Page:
On a personal note, what made you choose for a career in eye care?
I grew up in a family of optometrists – I’m the third-generation optometrist. My grandfather started it all, not only for my family; he also contributed a lot to the optometry industry in Sweden. He was involved in founding the optometry school and one of the larger Swedish optical chains. With his sons (including my father), he opened many stores in Sweden – and I bought one of those stores when my father retired.
I wouldn’t say my family is the reason why I chose to become an optometrist, but it did give me insights on what the work is about. I thought it was interesting, fun and very variable – and I haven’t regretted it! It’s a job that isn’t static, and it always changes – which I like. And I also like that you can support and help other people in a very effective way.
I believe the optometrist also plays a more prominent role in the eye care industry, supporting eye health of the population – and I think that will be even more so in the future.
In your view, what’s the most exciting thing happening in optometry right now?
A lot is happening in our industry at the moment, and some changes are thanks to corona – if you could say that – as it has fast-forwarded things. What’s really exciting is the possibility for the customer to meet an optometrist in different ways, like a video call to get advice, or an eye exam with the optometrist working remotely. Those changes don’t only affect the customer – they also affect the optometrist. They will have many different ways of working, so they can choose different career paths. Also, the role of the optical assistant will change because of it – they can choose to focus more on the sales part of the job, or more on the clinical aspect. In addition to this, I believe the optometrist also plays a more prominent role in the eye care industry, supporting eye health of the population – and I think that will be even more so in the future.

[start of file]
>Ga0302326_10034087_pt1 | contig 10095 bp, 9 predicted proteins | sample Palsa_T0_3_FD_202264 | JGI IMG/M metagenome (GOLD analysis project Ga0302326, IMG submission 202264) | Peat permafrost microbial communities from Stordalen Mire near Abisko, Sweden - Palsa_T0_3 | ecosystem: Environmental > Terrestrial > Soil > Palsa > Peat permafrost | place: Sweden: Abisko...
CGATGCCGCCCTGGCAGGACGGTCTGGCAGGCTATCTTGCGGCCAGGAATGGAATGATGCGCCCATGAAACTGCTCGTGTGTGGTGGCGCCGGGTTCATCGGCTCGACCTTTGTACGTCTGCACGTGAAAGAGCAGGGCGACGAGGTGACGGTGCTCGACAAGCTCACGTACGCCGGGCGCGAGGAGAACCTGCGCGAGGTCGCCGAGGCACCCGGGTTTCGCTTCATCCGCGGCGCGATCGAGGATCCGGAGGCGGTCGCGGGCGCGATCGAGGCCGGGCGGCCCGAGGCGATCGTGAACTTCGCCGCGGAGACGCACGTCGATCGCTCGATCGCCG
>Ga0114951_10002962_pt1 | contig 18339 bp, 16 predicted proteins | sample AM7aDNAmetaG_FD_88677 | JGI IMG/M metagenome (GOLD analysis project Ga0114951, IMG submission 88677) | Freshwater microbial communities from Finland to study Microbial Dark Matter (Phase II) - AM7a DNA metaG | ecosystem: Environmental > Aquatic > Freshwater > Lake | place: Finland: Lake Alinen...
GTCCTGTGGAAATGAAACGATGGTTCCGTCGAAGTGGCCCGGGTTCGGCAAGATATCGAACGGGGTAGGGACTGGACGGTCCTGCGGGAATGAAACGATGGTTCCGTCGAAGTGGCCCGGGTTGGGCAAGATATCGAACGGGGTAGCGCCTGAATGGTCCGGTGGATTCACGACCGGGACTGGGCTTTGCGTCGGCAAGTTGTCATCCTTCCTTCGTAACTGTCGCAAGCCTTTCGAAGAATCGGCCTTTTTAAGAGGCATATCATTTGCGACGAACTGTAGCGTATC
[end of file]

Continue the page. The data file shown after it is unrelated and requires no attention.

Where do you take your inspiration from these days?
I think there are so many good places to get inspired by! Sometimes I’m a little bit of a nerd, and I read studies on PubMed, Google Scholar, or any other search engines for studies. But what inspires me the most are the clinicians who are seeing so many different customers every day, meeting their needs, and supporting them to have the best visual correction. There’s a lot of knowledge in the stores and clinics – and whenever I meet an optometrist, I like to discuss and to listen to their thoughts and ideas.